VB: Being underrated as a woman and perhaps as a person who is not the loudest person in the room has often helped me while making films. Things that are seen as a disadvantage don’t have to be. Be brave and remember that anyone who makes films is likely to be insecure about themselves at times – and if they aren’t, they probably should be. Questioning is a vital quality in a director.
W&H: Name your favorite female movie and why.
VB: “The Nine”, by Katy Grannan.
This film shows the director’s love and respect for her subjects. It shows that he spent a lot of time with them and that the film is a collaboration between the director and the protagonists. Not only does it represent a world that is difficult to access, but it also manages to find a wonderful balance between reality and poetry. It’s a perfect example of the beauty that can happen when you look and listen.
W&H: How are you adjusting to life during the COVID-19 pandemic? Are you maintaining creativity, and if so, how?
VB: I have two young children, which was a total blessing during the pandemic. I didn’t have much time to worry or think about the effects the pandemic was having on my business or industry. There are always two little beings who need my full attention when I’m not working. And when I work, I need to be completely focused and I can’t waste time worrying.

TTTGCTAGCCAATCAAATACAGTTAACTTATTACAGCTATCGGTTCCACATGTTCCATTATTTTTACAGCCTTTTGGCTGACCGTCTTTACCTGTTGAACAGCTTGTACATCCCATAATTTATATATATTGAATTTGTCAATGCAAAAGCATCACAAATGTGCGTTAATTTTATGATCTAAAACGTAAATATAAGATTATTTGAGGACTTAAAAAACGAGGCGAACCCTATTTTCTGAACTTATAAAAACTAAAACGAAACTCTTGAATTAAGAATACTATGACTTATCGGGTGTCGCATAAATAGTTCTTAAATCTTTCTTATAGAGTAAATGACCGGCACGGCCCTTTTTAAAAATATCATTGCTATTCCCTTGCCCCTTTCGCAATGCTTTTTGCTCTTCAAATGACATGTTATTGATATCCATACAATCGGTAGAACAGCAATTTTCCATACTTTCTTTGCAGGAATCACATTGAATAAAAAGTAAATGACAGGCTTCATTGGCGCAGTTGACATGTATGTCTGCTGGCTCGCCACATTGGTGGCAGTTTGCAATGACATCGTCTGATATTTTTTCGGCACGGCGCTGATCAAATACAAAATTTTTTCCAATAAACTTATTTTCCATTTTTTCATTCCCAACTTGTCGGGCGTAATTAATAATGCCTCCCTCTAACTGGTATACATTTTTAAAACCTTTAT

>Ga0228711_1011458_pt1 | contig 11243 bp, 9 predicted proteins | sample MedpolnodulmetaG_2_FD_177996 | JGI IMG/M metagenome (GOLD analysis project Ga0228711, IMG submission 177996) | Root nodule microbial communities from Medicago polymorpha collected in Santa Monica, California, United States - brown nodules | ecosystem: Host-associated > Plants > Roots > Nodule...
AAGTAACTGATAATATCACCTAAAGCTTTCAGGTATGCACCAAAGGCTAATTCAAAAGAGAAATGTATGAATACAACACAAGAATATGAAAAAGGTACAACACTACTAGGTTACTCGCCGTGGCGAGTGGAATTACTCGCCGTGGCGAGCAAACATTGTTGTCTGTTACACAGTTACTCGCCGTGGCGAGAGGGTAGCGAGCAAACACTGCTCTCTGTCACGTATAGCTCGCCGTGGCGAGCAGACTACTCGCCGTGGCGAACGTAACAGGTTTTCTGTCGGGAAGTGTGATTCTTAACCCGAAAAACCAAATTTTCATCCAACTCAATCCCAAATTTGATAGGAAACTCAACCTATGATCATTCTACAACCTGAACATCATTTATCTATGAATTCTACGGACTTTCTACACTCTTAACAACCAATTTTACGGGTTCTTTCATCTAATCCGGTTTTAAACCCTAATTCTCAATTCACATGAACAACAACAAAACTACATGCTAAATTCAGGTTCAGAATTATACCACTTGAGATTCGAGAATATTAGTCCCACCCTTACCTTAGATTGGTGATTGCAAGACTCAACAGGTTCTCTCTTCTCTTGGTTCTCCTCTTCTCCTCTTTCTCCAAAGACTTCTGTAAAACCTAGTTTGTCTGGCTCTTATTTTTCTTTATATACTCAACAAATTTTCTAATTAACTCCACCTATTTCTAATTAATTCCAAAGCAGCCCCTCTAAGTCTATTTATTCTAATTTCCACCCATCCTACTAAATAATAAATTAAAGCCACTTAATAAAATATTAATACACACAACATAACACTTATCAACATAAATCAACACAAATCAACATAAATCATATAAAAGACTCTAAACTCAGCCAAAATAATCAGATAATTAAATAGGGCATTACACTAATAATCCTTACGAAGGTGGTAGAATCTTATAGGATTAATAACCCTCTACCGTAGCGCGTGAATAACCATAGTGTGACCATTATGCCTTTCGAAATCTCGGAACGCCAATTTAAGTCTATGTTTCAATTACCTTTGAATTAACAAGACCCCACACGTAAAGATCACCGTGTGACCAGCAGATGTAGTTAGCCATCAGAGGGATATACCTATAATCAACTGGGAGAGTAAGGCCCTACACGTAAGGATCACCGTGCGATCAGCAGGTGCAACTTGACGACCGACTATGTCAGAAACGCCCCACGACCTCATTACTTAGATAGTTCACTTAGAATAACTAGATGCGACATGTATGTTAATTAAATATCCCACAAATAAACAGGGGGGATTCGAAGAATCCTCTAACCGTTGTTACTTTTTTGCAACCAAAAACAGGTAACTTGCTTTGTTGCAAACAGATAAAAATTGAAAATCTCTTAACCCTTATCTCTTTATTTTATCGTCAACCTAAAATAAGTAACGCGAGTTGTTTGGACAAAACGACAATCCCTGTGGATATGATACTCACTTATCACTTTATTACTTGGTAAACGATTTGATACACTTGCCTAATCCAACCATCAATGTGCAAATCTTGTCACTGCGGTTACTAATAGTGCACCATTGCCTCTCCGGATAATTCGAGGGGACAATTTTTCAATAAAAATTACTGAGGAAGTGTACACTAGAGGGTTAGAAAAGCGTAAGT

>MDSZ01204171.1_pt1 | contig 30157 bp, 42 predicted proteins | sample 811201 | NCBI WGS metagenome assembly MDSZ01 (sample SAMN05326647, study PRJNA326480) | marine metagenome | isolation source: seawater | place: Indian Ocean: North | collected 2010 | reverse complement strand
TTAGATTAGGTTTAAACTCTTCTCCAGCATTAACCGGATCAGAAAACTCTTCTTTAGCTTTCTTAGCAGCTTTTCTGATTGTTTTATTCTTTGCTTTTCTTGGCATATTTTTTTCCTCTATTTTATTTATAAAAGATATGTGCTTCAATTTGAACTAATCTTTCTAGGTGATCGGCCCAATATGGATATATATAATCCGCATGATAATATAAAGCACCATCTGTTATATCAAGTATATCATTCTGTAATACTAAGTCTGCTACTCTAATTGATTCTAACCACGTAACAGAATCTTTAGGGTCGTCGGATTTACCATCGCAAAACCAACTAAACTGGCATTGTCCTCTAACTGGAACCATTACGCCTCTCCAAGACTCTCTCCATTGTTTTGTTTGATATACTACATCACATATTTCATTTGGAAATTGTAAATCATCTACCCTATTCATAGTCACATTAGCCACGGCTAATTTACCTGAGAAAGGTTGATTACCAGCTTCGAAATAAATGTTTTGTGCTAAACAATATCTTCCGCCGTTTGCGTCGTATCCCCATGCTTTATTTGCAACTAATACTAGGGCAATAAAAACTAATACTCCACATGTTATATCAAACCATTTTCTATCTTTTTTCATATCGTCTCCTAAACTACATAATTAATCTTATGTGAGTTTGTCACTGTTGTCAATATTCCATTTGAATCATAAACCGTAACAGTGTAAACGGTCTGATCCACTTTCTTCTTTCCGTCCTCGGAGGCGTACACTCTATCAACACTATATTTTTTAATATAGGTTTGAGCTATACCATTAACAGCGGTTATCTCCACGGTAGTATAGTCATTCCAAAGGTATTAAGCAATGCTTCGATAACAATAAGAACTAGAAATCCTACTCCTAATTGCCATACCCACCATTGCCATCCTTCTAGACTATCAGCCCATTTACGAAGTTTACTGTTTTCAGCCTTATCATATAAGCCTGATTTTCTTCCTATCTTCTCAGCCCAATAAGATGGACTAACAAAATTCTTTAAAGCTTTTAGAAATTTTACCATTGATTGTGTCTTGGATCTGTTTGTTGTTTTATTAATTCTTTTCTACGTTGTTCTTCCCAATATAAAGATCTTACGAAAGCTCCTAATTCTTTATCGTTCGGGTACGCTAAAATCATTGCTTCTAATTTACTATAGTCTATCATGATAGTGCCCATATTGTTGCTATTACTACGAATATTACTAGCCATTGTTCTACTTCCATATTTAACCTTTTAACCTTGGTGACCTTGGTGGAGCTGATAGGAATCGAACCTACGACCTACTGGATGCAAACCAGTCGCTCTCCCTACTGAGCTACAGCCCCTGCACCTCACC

The pandemic affected the editing and post-production of “The Bubble”. The wonderful publisher Nela Märki lived in one country, the producers in another, the DP, the color grader and the mixer somewhere else, and of course we didn’t expect that we wouldn’t be able to travel. Also, it was difficult to work creatively during the block because at some stage some of us weren’t even allowed to go out for a walk. It slowed things down, but in retrospect I think the slowdown actually made the film better.
Releasing the film during the pandemic wasn’t and isn’t easy either, and I was very impressed by our entire team at how inventive and optimistic everyone was handling it. We are fortunate that the film is showing and that we have also had an adequate theatrical release in Switzerland and Austria.
W&H: The film industry has a long history of under-representing people of color on screen and behind the scenes and reinforcing and creating negative stereotypes. What actions do you think should be taken to make the doc world more inclusive?
VB: I think most of Europe is different from the United States because studying cinema – or whatever – is much cheaper, even free in Austria. So at least there isn’t a big financial barrier to getting into cinema, which I think is a big factor in terms of inclusion. That said, the resources are still not evenly distributed.
At the moment the Austrian film industry is fighting for regulations that ensure that women and men get an equal amount of film funding and that the Austrian inclusion pilot becomes mandatory. It is currently voluntary. I think such regulations can be a great tool to change the level of inclusion of all types in any sector.